Sadly I did not enjoy this book as much as I hoped. I found it to be more like a very long magazine article. I was however, very impressed with the amount of research that went into this book. Krakeuer obviously spent a lot of time piecing together the elements of Chris’s life and ultimately figured out what killed Chris. I have a high amount of respect for Krakeuer’s efforts.  Initially, before I had began reading the book I had thought it was a work of fiction and was a little taken aback by the seemingly fiction-like elements of this novel. I also found that Krakeuer seemed to glamorize what Chris had done, something I daresay did not agree with. To me, Chris had a sort of arrogance and ignorance, which in the end led to his untimely death. I feel Chris’s story should have been presented a little differently.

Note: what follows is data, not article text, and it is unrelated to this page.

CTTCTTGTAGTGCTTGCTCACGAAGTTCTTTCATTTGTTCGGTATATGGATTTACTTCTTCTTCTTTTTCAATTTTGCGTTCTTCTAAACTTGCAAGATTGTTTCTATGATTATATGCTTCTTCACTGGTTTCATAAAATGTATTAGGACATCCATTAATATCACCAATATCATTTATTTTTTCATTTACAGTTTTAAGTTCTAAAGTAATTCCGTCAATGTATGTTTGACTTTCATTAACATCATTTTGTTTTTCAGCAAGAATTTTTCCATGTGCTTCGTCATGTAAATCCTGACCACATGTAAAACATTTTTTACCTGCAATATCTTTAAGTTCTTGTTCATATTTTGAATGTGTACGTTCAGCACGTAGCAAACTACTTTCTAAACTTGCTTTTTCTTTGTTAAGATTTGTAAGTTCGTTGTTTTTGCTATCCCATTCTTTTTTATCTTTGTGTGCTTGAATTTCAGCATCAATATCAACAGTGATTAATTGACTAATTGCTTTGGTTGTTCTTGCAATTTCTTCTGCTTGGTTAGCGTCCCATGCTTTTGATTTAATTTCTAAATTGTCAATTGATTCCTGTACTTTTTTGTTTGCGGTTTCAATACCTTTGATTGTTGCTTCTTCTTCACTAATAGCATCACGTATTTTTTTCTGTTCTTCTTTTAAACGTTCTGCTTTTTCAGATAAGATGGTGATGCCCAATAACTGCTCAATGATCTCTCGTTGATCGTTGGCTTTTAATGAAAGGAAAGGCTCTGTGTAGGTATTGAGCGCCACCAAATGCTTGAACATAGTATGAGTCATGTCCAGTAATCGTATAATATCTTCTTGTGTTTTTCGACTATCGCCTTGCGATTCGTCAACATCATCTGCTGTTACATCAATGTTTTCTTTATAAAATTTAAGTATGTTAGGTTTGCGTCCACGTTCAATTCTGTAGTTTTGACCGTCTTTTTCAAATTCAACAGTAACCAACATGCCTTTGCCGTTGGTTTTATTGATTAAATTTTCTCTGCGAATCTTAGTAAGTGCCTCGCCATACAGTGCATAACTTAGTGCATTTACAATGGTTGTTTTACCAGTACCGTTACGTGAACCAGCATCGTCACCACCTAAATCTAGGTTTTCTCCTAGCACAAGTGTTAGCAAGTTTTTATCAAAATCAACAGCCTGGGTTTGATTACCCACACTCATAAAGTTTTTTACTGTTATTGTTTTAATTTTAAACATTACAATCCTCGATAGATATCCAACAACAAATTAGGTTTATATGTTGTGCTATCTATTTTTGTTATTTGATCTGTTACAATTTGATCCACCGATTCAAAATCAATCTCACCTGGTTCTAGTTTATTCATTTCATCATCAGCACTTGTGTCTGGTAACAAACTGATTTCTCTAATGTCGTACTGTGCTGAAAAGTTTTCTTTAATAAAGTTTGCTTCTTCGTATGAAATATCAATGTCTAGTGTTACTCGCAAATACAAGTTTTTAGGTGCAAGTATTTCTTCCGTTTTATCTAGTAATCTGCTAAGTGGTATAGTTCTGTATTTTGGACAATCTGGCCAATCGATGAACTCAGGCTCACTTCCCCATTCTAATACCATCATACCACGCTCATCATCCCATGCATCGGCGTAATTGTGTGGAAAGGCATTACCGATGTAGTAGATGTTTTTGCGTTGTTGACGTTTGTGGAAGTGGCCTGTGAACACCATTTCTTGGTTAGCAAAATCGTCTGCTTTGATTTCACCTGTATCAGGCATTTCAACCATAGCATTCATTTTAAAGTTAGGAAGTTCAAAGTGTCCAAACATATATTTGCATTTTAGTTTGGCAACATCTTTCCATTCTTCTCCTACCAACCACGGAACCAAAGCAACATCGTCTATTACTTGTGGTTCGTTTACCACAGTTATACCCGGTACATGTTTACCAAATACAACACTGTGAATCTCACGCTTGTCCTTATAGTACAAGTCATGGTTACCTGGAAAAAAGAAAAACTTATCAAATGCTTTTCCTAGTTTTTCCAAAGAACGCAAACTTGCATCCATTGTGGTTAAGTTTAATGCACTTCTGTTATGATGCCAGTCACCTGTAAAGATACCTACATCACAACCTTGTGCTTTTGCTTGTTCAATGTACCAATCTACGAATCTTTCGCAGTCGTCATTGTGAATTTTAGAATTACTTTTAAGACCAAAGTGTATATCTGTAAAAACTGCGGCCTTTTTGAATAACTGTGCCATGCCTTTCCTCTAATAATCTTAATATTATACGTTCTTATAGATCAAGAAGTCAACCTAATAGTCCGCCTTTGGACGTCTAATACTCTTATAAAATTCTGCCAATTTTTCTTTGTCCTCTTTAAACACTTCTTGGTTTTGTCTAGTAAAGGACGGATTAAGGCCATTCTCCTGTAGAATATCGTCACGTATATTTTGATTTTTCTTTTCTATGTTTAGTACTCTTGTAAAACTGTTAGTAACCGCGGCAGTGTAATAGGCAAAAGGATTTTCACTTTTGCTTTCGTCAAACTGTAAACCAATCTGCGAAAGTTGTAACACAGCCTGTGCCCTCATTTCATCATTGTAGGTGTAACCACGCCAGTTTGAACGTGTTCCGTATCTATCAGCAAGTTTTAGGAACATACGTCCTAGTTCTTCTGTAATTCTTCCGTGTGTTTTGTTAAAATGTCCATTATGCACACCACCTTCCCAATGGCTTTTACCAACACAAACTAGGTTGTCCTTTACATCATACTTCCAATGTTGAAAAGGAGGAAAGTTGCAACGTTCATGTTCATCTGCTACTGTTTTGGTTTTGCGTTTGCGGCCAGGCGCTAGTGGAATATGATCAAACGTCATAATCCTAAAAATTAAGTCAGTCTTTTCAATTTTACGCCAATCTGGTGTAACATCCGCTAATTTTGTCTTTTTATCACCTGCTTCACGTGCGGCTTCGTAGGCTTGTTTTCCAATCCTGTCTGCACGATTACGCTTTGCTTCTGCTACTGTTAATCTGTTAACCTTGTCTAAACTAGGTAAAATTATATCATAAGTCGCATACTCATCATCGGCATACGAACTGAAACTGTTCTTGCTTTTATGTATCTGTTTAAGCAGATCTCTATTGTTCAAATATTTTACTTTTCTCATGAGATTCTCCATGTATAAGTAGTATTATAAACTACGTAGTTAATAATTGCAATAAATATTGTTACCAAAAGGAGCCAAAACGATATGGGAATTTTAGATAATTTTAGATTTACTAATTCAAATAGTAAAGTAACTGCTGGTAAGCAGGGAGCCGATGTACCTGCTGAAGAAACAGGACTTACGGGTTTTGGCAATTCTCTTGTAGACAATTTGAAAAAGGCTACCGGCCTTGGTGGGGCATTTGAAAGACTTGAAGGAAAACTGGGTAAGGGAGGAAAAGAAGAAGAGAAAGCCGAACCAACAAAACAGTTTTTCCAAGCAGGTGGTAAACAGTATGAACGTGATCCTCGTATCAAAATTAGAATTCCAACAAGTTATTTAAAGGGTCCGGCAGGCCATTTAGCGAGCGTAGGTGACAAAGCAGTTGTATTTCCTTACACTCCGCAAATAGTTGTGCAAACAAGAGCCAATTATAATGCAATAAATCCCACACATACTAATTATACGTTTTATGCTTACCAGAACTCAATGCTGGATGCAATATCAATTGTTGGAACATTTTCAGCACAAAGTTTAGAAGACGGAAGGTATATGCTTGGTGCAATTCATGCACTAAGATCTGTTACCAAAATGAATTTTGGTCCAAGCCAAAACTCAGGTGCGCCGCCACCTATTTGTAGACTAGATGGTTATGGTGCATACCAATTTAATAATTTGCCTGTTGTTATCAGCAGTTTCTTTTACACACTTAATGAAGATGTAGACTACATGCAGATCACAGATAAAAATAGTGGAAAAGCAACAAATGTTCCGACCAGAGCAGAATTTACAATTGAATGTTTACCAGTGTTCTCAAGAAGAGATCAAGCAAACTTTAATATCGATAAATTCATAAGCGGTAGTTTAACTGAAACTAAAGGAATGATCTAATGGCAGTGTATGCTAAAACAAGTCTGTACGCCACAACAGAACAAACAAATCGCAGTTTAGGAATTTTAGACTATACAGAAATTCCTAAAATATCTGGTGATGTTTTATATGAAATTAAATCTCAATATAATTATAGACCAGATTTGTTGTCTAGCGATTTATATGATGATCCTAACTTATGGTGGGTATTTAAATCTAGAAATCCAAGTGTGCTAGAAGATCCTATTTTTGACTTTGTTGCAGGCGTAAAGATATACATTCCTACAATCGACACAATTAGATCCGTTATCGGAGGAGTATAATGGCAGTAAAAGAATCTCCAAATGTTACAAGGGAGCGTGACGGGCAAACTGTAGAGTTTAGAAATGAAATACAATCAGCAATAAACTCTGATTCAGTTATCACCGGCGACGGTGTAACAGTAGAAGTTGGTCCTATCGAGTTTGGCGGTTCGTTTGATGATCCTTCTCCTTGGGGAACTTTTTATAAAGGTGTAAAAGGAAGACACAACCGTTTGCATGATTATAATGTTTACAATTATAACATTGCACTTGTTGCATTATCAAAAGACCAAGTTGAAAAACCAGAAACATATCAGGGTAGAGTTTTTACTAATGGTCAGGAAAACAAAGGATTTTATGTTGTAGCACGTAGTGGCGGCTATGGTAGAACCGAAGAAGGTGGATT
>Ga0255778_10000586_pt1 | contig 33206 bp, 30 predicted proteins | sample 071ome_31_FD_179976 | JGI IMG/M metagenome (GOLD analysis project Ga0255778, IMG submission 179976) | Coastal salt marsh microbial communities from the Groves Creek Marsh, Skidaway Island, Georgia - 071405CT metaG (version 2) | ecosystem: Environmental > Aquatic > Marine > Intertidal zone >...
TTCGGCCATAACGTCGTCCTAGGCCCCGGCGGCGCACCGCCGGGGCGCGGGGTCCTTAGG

I would give this book a 6 out of 10. I really had very high hopes for this book, but I was a bit let down. I feel that the book was dragged out and that after a while I didn’t feel like I was learning anything new. But I know that some people really like this type of story. I recommend it for those who enjoy the likes of My Everest Story or other true-life adventure stories. Sadly, these kind of stories are not my cup of tea.